CHILDREN ARE EXTREMELY RESILIENT - BUT THEY NEED THE CHANCE TO PROCESS THEIR EXPERIENCES

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Designed for scale-up

Programme Director
“Robust interventions to meet the psychosocial needs of conflict-affected children are urgently required. TeamUp meets this need by drawing on academic evidence and lessons learned.”

Frank Velthuizen, TeamUp Programme Director

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Want to learn more or ask a question? Contact us by e-mail or LinkedIn.

Emergency

UKRAINE RESPONSE

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As the war in Ukraine continues, thousands of children are sheltering in neighbouring countries. TeamUp is training local volunteers and partner organisations to use the method in schools and safe spaces. Download this for more information.

Why

Invisible Wounds

  • The impact of war and flight goes far beyond physical wounds
  • Children experience fear, stress, anger, anxiety and other intense emotions
  • This can pose a significant threat to their healthy development and wellbeing
South Sudan

Adit

What

Play and movement

During weekly TeamUp sessions, children (aged 6-18) take part in structured play and movement-based activities led by trained facilitators. Each activity has a specific goal related to a theme such as dealing with anger or stress and interacting with peers.

We communicate through play and movement, rather than verbal cues, so that all children can participate even if they don't share a common language.

How

Theory of Change

The TeamUp method has been monitored and evaluated since its inception. Lessons learned from implementation - together with a literature review - contributed to the creation of a robust Theory of Change which defines the anticipated outcomes for children taking part. Further research will examine to what extent these outcomes have been realised.

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A Theory of Change is a comprehensive description of how and why a desired change is expected to play out in a specific context. Don't forget to download the TeamUp Theory of Change here.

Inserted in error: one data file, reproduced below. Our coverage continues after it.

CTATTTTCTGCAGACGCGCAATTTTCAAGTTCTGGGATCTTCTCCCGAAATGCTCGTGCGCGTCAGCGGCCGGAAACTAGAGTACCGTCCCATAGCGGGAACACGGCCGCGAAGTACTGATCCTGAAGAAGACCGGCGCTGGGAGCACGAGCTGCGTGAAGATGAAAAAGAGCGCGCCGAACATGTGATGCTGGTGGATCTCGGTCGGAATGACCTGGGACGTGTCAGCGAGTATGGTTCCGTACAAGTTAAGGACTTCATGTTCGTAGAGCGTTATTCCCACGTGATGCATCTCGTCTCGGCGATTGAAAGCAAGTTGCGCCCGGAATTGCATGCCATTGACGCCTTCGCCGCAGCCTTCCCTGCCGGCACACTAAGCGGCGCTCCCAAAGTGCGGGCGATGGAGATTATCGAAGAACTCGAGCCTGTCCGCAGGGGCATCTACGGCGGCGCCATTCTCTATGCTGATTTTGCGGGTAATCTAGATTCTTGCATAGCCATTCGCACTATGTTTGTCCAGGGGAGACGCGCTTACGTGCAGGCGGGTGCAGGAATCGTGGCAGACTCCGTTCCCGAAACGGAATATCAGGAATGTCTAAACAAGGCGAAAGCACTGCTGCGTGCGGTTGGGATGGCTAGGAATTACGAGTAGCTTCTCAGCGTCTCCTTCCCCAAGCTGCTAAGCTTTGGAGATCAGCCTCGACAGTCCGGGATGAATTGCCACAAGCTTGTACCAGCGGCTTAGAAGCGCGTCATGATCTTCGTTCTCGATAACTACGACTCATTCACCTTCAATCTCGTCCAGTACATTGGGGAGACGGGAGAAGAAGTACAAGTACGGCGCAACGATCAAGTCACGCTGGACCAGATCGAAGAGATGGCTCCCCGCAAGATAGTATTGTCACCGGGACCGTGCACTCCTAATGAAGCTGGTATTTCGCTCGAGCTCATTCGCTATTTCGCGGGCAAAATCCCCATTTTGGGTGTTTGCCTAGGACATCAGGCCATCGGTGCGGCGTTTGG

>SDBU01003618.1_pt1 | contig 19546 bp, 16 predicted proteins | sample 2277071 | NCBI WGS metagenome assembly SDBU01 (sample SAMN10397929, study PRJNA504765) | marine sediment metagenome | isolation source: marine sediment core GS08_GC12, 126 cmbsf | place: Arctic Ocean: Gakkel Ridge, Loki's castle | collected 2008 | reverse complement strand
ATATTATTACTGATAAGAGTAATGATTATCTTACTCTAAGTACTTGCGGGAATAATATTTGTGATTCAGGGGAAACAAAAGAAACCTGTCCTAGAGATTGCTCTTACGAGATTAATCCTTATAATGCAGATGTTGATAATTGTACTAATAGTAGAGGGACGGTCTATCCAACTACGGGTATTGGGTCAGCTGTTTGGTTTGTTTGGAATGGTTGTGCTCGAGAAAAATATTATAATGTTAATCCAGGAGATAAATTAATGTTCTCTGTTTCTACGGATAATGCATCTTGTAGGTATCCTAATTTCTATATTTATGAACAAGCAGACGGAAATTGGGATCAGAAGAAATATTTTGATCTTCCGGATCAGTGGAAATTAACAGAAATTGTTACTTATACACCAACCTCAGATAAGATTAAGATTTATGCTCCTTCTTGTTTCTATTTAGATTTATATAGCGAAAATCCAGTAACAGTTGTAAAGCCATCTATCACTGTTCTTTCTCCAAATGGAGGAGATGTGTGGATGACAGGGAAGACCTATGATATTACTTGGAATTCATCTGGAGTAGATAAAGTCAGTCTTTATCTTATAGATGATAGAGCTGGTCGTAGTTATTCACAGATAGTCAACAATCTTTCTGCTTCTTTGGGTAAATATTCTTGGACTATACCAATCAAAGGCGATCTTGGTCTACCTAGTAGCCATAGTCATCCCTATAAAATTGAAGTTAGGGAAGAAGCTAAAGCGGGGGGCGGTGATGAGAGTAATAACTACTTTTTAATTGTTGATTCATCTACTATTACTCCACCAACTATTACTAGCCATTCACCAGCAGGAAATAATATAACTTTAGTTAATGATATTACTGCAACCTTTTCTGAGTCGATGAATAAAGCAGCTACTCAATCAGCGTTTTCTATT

Impact

Improved wellbeing

A process evaluation to gain insights into how children and facilitators perceive the outcomes of TeamUp was conducted between September 2018 to 2019 in the Netherlands. TeamUp was positively perceived by all stakeholders and regarded as contributing to children's psychosocial outcomes.

A separate evaluation of TeamUp at School found that children enjoyed improved psychosocial wellbeing by participating in the programme.

Emergency

COVID-19 Response

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Our team has developed a streamlined ‘TeamUp at Home’ activity book - a collection of movement exercises for children to take part in at home with their siblings. The collection of exercises - available in 17 languages - is designed to uphold the wellbeing of children living in lockdown against negative pressures arising from the COVID-19 pandemic. Download here

Who

Our Partners

TeamUp was launched as a coalition by War Child, Save the Children and UNICEF Netherlands. Major names such as SOS Children’s Villages, Plan International and ZOA Uganda have since joined as partners to roll out the programme internationally.

We've also integrated TeamUp within several international consortiums including Joining Forces for Africa and EPSUM.

Uganda

Nelson

Where

Countries

TeamUp is currently active in sixteen countries including:

The programme is currently being rolled out in countries including Germany, Iraq and Mozambique. A scaling strategy is in place with the ambition to reach one million children by 2025.

Current Research

UGANDA STUDY

TeamUp recently featured in two case studies of Innocenti, UNICEF’s dedicated research institute. We also conducted a quasi-experimental study with children in four schools in Uganda’s Bidibidi Refugee Settlement. The related publication is currently being drafted.

Next steps

OUR RESEARCH AGENDA

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TeamUp is well on its way to becoming a truly evidence-based intervention. In the coming months, research will be undertaken to fuel the global scale up of the method - including plans to conduct a cluster randomized controlled trial.

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Inside our Expertise Hub

Frank Velthuizen is Programme Director of TeamUp. From 2005 to 2013 he worked for War Child in Uganda, Afghanistan and Sudan. He joined TeamUp in 2019 from Plan International where he worked to increase the inclusion of children with a disability in development and humanitarian aid.